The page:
There is a lack of good research on whether St John's wort (hypericum) is effective in the treatment of postnatal . Products containing St John’s wort have been shown to help in some people with milder forms of depression. But there is not much research on their use during pregnancy or when breastfeeding, and little is known about the potential side effects. Interactions with other medicines are possible too.

There is no that hormone products containing estrogen or progestin can help to treat or prevent postnatal .

Can antidepressants harm the child?

Women who take antidepressants while breastfeeding should talk with their doctor about what they ought to bear in mind. Most antidepressants are not dangerous for the child while breastfeeding. The dose is kept as low as possible at the start of treatment, though. Small amounts of medication may be passed on to the baby in breast milk, and this could cause side effects in the baby. There have been some individual reports of children who were restless or drowsy after their mothers had taken certain kinds of antidepressants. These symptoms disappeared when they started drinking infant formula milk from a bottle. It is also possible to lower the dose or switch the medication.

Are there other treatment options?

There are a number of other treatments and strategies that women who have postnatal try out. Sports and exercise can reduce the symptoms of , Studies have shown that omega-3 fatty acids are not effective. There is too little research on things like massages, and bright light therapy to be able to say whether they help or not. Bright light therapy involves spending a certain amount of time near a special lamp or light box with your eyes open, so that the light shines on the of your eyes.

Where can women and families find help?

Although it can be hard to reach out to other people if you’re depressed and ashamed of how you’re feeling, most women find someone they know or a professional who doesn’t judge them, and instead helps them to cope with the difficult situation.

If you have symptoms of , it is important to seek medical assistance immediately. You can go to your family doctor, or a gynecologist or psychotherapist. It is possible to see a psychotherapist for a first consultation without a referral from your doctor or needing to apply to your health insurer. At this initial consultation you can get advice on your problems and see whether continuing with psychotherapy would be helpful.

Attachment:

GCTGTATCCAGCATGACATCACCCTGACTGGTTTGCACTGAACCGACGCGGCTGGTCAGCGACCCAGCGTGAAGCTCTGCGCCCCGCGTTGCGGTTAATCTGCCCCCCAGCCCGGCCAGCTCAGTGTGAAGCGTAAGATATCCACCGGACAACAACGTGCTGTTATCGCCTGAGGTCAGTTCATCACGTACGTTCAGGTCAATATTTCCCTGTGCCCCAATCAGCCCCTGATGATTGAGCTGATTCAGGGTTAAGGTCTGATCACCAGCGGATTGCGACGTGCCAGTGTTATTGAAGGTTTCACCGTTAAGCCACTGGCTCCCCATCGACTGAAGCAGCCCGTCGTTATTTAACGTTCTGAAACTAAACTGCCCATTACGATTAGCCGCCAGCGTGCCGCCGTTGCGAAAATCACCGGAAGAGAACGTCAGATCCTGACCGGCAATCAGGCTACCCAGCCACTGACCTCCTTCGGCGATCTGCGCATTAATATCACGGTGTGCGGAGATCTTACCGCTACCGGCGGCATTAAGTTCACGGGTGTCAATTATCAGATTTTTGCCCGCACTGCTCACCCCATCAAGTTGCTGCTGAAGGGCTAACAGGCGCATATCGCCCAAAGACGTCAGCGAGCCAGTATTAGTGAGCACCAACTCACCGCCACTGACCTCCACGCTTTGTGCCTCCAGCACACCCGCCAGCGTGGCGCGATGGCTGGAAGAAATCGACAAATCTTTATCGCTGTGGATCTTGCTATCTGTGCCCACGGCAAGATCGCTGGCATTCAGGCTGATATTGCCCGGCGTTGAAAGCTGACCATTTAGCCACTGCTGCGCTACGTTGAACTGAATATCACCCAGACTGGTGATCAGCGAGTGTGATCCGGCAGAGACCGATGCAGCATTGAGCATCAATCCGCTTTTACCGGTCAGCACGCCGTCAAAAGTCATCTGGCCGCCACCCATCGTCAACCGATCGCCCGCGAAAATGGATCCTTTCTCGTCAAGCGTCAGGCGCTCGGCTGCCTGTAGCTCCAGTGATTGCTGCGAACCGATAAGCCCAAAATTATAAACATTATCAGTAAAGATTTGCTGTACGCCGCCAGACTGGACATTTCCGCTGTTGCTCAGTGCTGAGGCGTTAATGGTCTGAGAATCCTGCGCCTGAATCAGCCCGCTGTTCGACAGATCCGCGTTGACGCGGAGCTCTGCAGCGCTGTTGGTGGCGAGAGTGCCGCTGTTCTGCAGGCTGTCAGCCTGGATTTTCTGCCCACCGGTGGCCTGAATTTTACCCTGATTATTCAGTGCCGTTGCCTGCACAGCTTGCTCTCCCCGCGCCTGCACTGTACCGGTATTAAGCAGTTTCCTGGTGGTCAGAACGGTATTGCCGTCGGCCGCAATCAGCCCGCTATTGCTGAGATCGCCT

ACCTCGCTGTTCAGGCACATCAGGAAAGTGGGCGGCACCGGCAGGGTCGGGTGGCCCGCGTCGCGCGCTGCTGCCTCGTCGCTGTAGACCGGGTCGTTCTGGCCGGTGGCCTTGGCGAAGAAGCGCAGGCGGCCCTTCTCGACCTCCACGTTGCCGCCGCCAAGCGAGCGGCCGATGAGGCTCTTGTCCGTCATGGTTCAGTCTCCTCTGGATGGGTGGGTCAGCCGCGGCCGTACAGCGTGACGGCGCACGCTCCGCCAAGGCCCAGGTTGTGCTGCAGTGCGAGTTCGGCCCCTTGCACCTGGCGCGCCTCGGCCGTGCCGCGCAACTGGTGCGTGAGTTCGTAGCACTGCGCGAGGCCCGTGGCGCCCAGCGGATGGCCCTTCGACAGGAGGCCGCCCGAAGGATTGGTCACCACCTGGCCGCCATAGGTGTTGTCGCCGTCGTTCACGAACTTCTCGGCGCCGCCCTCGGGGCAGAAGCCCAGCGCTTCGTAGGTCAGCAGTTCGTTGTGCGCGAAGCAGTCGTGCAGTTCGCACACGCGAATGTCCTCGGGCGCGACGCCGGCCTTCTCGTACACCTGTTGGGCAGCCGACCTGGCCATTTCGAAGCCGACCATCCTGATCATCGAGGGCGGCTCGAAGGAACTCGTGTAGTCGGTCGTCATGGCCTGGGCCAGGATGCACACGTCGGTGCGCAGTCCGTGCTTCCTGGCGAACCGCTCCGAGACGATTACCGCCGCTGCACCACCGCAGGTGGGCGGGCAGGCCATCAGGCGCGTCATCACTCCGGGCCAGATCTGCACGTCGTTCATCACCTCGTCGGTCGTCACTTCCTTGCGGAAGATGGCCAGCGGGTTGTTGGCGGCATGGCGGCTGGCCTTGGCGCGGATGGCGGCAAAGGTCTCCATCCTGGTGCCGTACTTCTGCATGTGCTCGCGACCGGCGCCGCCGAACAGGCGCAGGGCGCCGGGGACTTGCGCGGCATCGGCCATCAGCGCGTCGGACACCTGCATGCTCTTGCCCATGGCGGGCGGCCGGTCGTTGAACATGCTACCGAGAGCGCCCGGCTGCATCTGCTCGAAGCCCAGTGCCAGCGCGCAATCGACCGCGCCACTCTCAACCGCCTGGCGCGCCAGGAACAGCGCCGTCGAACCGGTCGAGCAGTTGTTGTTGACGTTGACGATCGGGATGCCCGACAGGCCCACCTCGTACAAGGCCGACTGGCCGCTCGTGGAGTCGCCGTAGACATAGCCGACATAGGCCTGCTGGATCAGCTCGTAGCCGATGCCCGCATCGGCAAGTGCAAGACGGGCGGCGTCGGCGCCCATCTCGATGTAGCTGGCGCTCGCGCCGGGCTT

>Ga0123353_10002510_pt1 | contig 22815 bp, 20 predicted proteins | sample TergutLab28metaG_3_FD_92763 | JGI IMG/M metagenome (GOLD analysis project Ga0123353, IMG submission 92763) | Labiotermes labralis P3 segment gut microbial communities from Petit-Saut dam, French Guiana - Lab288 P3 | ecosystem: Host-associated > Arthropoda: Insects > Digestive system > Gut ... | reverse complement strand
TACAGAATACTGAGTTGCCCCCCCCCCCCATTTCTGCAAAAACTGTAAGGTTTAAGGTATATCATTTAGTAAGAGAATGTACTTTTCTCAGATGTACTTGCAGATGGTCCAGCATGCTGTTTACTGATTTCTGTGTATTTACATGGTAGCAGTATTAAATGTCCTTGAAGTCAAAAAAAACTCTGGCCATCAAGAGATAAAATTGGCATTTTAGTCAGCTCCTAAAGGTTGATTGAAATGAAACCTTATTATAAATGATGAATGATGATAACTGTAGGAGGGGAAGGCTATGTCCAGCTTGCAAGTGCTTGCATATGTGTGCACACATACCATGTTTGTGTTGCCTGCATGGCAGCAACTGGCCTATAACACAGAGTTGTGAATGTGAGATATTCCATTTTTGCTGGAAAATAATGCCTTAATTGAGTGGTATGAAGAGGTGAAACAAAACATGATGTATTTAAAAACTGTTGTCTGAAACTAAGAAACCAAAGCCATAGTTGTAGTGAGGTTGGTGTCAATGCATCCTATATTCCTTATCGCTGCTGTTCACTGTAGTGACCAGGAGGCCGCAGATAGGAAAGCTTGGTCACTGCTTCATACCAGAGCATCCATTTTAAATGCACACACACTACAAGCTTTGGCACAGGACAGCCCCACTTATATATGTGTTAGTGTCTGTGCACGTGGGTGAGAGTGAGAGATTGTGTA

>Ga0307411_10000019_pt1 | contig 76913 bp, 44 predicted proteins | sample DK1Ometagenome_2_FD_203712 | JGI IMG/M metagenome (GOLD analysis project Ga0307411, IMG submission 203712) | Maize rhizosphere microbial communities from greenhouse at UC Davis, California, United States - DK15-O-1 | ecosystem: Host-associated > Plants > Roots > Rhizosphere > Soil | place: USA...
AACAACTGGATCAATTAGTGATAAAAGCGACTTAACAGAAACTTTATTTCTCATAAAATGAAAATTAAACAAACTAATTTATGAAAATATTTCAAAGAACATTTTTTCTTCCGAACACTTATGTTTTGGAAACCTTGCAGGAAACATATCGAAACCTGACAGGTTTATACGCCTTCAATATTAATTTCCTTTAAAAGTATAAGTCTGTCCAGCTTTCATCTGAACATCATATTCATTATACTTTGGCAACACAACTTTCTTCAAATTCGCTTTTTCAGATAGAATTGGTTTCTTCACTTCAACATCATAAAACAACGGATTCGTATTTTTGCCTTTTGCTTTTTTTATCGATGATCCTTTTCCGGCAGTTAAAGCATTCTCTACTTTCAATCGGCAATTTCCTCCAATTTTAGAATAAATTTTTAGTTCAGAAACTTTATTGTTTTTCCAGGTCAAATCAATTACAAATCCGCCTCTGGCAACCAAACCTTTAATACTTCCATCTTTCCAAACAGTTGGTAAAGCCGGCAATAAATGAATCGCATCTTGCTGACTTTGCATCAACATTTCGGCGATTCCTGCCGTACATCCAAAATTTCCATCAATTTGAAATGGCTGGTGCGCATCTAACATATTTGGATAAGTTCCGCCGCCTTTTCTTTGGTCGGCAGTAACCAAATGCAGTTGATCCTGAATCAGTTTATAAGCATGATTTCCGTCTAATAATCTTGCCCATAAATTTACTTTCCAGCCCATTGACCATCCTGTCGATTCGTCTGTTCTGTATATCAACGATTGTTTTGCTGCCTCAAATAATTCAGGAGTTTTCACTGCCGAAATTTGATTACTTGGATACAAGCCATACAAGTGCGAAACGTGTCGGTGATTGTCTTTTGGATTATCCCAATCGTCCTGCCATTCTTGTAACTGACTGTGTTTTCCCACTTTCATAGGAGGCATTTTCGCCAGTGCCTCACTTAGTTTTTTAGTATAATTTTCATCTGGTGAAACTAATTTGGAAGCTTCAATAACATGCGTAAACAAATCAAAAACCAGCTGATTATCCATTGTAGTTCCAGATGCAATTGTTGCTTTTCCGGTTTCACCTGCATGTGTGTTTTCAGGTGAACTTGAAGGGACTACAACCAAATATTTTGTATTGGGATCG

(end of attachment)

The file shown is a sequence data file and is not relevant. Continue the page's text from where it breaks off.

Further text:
Many women who have had postnatal before are afraid of developing it again if they have another baby. Then it's a good idea to prepare for the time after the child's birth well in advance. With help from your doctor and support from those around you, it's possible to prevent postnatal from coming back another time.

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IQWiG health information is written with the aim of helping people understand the advantages and disadvantages of the main treatment options and health care services.

Because IQWiG is a German institute, some of the information provided here is specific to the German health care system. The suitability of any of the described options in an individual case can be determined by talking to a doctor. can provide support for talks with doctors and other medical professionals, but cannot replace them. We do not offer individual consultations.

Our information is based on the results of good-quality studies. It is written by a team of health care professionals, scientists and editors, and reviewed by external experts. You can find a detailed description of how our health information is produced and updated in our methods.

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Please note that we do not provide individual advice on matters of health. You can read about where to find help and support in Germany in our information “How can I find self-help groups and information centers?

Updated on October 24, 2022
Next planned update: 2025


Institute for Quality and Efficiency in Health Care (IQWiG, Germany)